Toronto
3 min

Showdown at the chapel

Marriage doesn't mean we like you

In the middle of the night in the Alberta town of Stony Plain (pop 7,226), a man wakes up, rolls over and looks sadly at his sleeping wife.



“I feel the bond between us weakening. I saw on the news tonight, a couple of fags in downtown Toronto are calling themselves married.”



It’s the vision of this fragile Canadian hetero that the federal government seems obsessed with as it blocks same-sex marriage, dooming us to tedious conversations about the merits of this tattered institution for another two years… or five years… or 20 years… however many years it takes for the Supreme Court Of Canada to cough up the decision everyone sees it as fated to deliver.



I say doomed because, despite the grandiose and divisive treatment homo marriage has received on front pages, despite all the time and effort spent to advocate it and fight it, only a tiny fraction of the Canadian population on either side think much about it. Sure, the polls offer us an edge-of-your-seat split: about 48 percent supporting same-sex marriage with about 43 percent opposed. But if pollsters introduced a disqualifier to the question – “Do you care whether homos can marry?” – you’d have a scenario of two percent of the Canadian population scratching out the eyes of another two percent of the population over the ownership of the words, “I do.”



The ban on same-sex marriage might be the last residual bit of major legislation discriminating against homos, but that isn’t really what has turned it into the last stand for gay and lesbian equality.



If it were only that, governments would have granted marriage long ago and not wasted their time confusing Canadians with a myriad of relationship regulations nobody can figure out: Are you one-year common-law, two-years common-law, registered domestic partners (Nova Scotia), extra-strength registered domestic partners (Quebec) or do you merely do your taxes together? If coming up with 17 subspecies of not-quite-marriage is saving marriage from a queer invasion, I can’t wait to see the plans for health care reform.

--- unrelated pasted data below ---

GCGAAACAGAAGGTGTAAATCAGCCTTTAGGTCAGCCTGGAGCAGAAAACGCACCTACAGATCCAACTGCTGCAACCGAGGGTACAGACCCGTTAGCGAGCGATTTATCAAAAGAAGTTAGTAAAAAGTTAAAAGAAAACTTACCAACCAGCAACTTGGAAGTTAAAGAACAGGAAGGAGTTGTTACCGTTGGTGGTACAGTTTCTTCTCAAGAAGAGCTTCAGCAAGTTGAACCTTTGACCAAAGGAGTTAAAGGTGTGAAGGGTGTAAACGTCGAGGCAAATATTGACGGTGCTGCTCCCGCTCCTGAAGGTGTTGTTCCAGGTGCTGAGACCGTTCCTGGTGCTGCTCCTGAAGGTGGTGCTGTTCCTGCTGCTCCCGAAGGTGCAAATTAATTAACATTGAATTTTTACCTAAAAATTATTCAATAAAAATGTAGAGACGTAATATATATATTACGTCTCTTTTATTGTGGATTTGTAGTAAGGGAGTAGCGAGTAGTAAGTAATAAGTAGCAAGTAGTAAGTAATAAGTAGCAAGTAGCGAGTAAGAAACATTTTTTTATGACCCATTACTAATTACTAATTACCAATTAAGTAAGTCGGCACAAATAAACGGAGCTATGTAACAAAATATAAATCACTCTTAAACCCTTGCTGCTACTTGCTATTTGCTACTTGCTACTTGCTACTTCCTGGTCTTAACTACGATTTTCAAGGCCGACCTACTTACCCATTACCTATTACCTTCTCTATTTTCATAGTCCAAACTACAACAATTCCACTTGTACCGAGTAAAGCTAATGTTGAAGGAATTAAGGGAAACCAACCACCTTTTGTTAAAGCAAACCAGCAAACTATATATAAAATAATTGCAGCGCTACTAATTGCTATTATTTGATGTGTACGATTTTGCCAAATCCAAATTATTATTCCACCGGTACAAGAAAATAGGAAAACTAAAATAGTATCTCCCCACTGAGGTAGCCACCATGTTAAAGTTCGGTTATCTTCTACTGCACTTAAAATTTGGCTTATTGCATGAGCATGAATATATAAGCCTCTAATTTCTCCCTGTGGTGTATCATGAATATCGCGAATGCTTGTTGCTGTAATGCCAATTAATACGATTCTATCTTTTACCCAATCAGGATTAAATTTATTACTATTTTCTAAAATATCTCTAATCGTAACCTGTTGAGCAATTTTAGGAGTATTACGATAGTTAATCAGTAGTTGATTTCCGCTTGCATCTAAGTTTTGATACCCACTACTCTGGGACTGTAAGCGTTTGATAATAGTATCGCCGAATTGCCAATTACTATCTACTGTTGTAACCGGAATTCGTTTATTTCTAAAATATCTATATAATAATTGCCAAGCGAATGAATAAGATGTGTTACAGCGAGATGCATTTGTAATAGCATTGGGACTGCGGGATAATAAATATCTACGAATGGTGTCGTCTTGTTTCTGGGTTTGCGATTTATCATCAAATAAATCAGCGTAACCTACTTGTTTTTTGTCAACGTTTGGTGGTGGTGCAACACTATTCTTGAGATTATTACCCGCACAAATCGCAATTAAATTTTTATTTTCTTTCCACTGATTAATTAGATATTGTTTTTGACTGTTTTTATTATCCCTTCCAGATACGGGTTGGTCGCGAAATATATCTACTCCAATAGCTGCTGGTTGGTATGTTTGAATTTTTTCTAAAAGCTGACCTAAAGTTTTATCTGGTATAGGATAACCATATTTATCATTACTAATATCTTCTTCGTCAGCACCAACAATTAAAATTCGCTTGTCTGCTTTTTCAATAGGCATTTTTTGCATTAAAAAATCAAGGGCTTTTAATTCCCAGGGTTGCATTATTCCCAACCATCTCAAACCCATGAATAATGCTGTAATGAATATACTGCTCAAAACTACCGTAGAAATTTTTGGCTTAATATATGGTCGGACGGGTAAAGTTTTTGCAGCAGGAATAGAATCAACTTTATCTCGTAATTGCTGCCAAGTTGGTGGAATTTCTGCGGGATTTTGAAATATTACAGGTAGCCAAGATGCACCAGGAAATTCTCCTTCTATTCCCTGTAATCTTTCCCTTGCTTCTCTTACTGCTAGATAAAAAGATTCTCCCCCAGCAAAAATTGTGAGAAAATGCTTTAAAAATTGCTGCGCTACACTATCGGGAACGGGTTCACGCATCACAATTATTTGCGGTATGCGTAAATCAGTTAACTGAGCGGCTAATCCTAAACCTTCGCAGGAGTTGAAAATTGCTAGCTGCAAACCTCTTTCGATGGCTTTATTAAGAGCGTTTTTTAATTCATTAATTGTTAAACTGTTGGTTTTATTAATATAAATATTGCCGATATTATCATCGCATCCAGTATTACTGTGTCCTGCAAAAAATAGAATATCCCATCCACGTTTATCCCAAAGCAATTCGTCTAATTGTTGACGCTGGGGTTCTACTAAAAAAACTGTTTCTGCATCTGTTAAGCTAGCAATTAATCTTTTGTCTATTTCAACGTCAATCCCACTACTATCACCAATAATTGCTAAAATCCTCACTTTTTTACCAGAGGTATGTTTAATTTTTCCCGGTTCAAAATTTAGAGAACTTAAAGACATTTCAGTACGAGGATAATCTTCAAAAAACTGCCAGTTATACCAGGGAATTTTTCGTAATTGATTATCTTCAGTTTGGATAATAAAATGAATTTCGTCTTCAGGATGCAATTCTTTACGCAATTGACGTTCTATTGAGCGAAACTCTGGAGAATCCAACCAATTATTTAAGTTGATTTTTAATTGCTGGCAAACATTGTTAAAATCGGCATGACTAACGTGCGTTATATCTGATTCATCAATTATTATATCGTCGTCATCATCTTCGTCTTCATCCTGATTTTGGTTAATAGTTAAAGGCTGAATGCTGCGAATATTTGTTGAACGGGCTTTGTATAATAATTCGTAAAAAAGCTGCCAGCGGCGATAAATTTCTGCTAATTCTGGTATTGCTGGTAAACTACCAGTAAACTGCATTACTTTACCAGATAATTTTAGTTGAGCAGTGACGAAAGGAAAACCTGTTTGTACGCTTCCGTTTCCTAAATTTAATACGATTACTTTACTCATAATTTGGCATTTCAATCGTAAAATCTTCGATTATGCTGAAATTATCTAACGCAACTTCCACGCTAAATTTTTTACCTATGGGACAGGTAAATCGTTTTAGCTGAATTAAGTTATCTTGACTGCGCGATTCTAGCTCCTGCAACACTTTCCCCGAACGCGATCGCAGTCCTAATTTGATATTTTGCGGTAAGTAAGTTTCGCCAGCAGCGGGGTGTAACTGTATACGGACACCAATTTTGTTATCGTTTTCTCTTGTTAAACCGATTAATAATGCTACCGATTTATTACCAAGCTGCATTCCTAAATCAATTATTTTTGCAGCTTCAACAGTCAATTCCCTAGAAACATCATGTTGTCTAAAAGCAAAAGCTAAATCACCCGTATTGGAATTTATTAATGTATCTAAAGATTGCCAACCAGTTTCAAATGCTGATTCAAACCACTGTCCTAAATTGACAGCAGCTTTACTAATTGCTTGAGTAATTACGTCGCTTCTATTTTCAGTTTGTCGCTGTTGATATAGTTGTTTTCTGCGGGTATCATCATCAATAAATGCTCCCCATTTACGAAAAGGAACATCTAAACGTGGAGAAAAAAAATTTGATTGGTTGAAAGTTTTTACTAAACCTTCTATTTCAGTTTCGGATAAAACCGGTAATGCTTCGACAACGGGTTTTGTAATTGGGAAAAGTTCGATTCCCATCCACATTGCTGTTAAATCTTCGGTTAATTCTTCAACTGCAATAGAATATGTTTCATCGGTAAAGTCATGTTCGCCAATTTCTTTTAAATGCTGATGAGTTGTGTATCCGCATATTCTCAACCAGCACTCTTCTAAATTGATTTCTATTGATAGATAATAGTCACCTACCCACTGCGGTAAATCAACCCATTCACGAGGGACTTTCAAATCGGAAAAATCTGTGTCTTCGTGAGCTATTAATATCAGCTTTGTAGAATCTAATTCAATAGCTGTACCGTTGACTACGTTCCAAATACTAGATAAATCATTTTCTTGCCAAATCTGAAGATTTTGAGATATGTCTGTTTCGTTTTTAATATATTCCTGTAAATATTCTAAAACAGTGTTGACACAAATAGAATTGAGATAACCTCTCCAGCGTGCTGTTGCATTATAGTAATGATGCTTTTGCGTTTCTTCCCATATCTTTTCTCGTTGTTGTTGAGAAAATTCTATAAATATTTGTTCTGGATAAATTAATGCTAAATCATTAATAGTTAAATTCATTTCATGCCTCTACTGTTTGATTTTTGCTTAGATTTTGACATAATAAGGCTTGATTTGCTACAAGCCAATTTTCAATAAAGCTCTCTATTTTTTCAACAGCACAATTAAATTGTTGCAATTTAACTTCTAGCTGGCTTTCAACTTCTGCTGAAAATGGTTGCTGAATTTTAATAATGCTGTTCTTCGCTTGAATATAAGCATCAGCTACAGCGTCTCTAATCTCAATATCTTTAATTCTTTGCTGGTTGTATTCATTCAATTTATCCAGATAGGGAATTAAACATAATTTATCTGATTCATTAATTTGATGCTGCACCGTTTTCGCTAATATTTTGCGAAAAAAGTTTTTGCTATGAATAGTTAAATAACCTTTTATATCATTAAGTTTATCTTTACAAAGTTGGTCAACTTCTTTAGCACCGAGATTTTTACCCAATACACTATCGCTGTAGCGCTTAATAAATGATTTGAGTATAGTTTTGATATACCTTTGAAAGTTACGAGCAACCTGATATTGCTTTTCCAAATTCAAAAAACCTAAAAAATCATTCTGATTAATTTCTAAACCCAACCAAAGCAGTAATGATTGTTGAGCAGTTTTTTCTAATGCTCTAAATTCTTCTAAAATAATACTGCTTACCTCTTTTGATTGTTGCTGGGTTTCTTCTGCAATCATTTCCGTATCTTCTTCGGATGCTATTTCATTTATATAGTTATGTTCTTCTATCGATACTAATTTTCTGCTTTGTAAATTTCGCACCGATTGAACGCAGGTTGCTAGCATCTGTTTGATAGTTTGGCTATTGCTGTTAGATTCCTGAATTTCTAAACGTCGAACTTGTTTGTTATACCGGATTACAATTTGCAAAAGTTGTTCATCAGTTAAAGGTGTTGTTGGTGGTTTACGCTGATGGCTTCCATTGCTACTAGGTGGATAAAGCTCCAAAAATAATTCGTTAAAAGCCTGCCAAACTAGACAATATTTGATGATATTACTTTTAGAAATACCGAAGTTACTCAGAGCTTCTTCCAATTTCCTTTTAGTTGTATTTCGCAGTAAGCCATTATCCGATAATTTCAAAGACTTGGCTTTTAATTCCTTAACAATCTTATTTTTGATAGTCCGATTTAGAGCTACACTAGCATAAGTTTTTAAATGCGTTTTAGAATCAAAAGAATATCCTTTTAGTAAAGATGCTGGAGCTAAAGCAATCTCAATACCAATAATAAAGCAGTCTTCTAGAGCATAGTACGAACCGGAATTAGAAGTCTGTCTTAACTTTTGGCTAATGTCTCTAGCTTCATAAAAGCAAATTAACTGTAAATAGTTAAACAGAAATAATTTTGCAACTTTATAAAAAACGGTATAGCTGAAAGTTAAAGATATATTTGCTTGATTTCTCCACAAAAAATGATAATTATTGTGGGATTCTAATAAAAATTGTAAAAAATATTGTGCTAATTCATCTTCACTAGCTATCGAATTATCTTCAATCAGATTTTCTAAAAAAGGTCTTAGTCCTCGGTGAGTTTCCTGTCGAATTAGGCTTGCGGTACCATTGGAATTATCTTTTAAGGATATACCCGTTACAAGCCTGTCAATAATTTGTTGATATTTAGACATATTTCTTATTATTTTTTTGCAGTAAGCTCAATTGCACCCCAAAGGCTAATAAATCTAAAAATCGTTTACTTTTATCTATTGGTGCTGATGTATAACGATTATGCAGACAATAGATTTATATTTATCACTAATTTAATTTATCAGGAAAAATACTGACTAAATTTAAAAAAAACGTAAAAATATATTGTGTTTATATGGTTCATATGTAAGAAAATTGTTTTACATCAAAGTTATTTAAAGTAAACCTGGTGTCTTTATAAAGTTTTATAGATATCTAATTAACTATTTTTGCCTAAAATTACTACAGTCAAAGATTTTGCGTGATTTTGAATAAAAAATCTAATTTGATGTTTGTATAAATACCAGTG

No, what’s allowed this marginal debate to take central stage – what’s caused federal Liberal ministers to turn into twitchy cowards – is the value that marriage advocates and opponents have invested in the word “marriage.” Both sides agree it means one sweeping thing: “We like you.” “We” being the people of Canada. “You” being homosexuals.



This definition, as nicely as it fits on a T-shirt, is unfair to both sides. In pluralistic Canada, our anxious Stony Plain resident is perfectly entitled to think that homosexuality is immoral because of Leviticus or even because that’s what his uncle Ralph once told him. Not to say that Mr Stony Plain should be able to discriminate against homos, but he should be able to dislike them. To create a situation where Mr Stony Plain feels his government has spoken for him on a moral issue is to create a nation of compromised citizens.



The “we like you” definition of marriage also compromises marriage activists and, whether we like it or not, all homos. By equating marriage with social approval, a deeper truth has been clouded: That gay men and lesbians don’t need the permission of governments, churches or other institutions to be human and to demonstrate our value.



By attaching so much meaning to the permission to marry, advocates have set themselves up to be judged by others, a large step back from the “we’re here, we’re queer, get used to it” spirit of the past.



So it’s important to see the legalization of same-sex marriage for what it is – and only what it is. It would rightfully bring Canadian legislation in line with the existing reality of some (but certainly not all) same-sex relationships. It would rightfully bring Canadian legislation in line with the Canadian Charter Of Rights And Freedoms. It would clear up paperwork and confusion.



But it would not make Mr Stony Plain like fags and dykes, any more than it will throw his marriage into apocalyptic tumult.